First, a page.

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From "Sylvain Lebresne (JIRA)" <>
Subject [jira] [Commented] (CASSANDRA-2699) continuous incremental anti-entropy
Date Tue, 26 Feb 2013 08:46:18 GMT


Sylvain Lebresne commented on CASSANDRA-2699:

bq. I'm pretty sure this means that we should be able to XOR the buckets together from pre-computed
merkle tree SSTable components

No, I don't think that works. Because nodes are certainly not guaranteed to be at the same
state of compaction, even if they have the same data. Meaning that for a given column whose
value A has been overwritten to B at some point, one of the nodes may have 1 sstable with
just B while another node may have 2 sstables, one with A and one with B, because it hasn't
compacted things yet. But hash(B) (on the first node) will not be equal to hash(A) xor hash(B)
(on the second node), even though both node really have the same data (since B overwrites
A upon column merge on the 2nd node).

> continuous incremental anti-entropy
> -----------------------------------
>                 Key: CASSANDRA-2699
>                 URL:
>             Project: Cassandra
>          Issue Type: Improvement
>            Reporter: Peter Schuller
>            Assignee: Peter Schuller
> Currently, repair works by periodically running "bulk" jobs that (1)
> performs a validating compaction building up an in-memory merkle tree,
> and (2) streaming ring segments as needed according to differences
> indicated by the merkle tree.
> There are some disadvantages to this approach:
> * There is a trade-off between memory usage and the precision of the
>   merkle tree. Less precision means more data streamed relative to
>   what is strictly required.
> * Repair is a periodic "bulk" process that runs for a significant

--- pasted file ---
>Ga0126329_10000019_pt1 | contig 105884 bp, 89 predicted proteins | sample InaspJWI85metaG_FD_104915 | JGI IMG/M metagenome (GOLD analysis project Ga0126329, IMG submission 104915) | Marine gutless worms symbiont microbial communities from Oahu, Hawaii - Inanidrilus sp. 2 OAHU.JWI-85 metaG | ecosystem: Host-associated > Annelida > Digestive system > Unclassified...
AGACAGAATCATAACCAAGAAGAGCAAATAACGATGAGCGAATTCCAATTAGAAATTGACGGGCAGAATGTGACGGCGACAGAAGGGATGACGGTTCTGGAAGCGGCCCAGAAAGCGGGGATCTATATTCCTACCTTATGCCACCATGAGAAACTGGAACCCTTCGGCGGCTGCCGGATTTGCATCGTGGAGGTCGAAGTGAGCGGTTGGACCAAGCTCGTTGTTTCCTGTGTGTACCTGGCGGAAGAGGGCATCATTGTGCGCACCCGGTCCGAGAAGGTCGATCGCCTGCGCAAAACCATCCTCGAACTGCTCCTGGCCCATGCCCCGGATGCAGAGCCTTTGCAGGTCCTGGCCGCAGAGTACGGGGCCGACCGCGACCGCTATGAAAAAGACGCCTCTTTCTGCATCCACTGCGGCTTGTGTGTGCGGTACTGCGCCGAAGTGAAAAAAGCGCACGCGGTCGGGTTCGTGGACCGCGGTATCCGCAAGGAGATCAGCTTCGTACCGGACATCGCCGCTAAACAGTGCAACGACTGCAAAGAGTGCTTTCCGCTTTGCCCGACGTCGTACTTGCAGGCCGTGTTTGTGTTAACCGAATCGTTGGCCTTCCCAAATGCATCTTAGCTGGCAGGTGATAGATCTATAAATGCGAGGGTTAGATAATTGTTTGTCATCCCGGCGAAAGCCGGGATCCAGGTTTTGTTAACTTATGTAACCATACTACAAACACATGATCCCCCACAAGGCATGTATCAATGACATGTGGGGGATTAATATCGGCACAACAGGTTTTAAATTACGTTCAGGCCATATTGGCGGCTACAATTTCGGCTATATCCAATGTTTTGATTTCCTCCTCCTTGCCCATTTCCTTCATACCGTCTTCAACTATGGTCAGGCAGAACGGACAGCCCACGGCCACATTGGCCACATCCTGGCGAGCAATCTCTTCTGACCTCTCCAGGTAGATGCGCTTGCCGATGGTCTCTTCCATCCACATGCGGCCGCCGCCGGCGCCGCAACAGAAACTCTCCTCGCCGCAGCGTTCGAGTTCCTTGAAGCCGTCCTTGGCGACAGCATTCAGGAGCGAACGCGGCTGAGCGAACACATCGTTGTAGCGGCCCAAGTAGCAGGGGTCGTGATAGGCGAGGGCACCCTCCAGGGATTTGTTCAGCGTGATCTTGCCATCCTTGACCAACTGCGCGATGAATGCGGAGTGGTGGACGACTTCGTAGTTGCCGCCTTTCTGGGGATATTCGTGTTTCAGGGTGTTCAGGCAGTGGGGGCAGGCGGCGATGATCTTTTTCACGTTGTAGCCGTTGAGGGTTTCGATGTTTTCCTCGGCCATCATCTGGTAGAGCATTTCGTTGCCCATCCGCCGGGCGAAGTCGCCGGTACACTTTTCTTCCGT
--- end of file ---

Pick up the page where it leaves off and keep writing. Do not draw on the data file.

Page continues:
>   period and, although possibly rate limited as compaction (if 0.8 or
>   backported throttling patch applied), is a divergence in terms of
>   performance characteristics from "normal" operation of the cluster.
> * The impact of imprecision can be huge on a workload dominated by I/O
>   and with cache locality being critical, since you will suddenly
>   transfers lots of data to the target node.
> I propose a more incremental process whereby anti-entropy is
> incremental and continuous over time. In order to avoid being
> seek-bound one still wants to do work in some form of bursty fashion,
> but the amount of data processed at a time could be sufficiently small
> that the impact on the cluster feels a lot more continuous, and that
> the page cache allows us to avoid re-reading differing data twice.
> Consider a process whereby a node is constantly performing a per-CF
> repair operation for each CF. The current state of the repair process
> is defined by:
> * A starting timestamp of the current iteration through the token
>   range the node is responsible for.
> * A "finger" indicating the current position along the token ring to
>   which iteration has completed.
> This information, other than being in-memory, could periodically (every
> few minutes or something) be stored persistently on disk.
> The finger advances by the node selecting the next small "bit" of the
> ring and doing whatever merkling/hashing/checksumming is necessary on
> that small part, and then asking neighbors to do the same, and
> arranging for neighbors to send the node data for mismatching
> ranges. The data would be sent either by way of mutations like with
> read repair, or by streaming sstables. But it would be small amounts
> of data that will act roughly the same as regular writes for the
> perspective of compaction.
> Some nice properties of this approach:
> * It's "always on"; no periodic sudden effects on cluster performance.
> * Restarting nodes never cancels or breaks anti-entropy.
> * Huge compactions of entire CF:s never clog up the compaction queue
>   (not necessarily a non-issue even with concurrent compactions in
>   0.8).
> * Because we're always operating on small chunks, there is never the
>   same kind of trade-off for memory use. A merkel tree or similar
>   could be calculated at a very detailed level potentially. Although
>   the precision from the perspective of reading from disk would likely
>   not matter much if we are in page cache anyway, very high precision
>   could be *very* useful when doing anti-entropy across data centers
>   on slow links.
> There are devils in details, like how to select an appropriate ring
> segment given that you don't have knowledge of the data density on
> other nodes. But I feel that the overall idea/process seems very
> promising.

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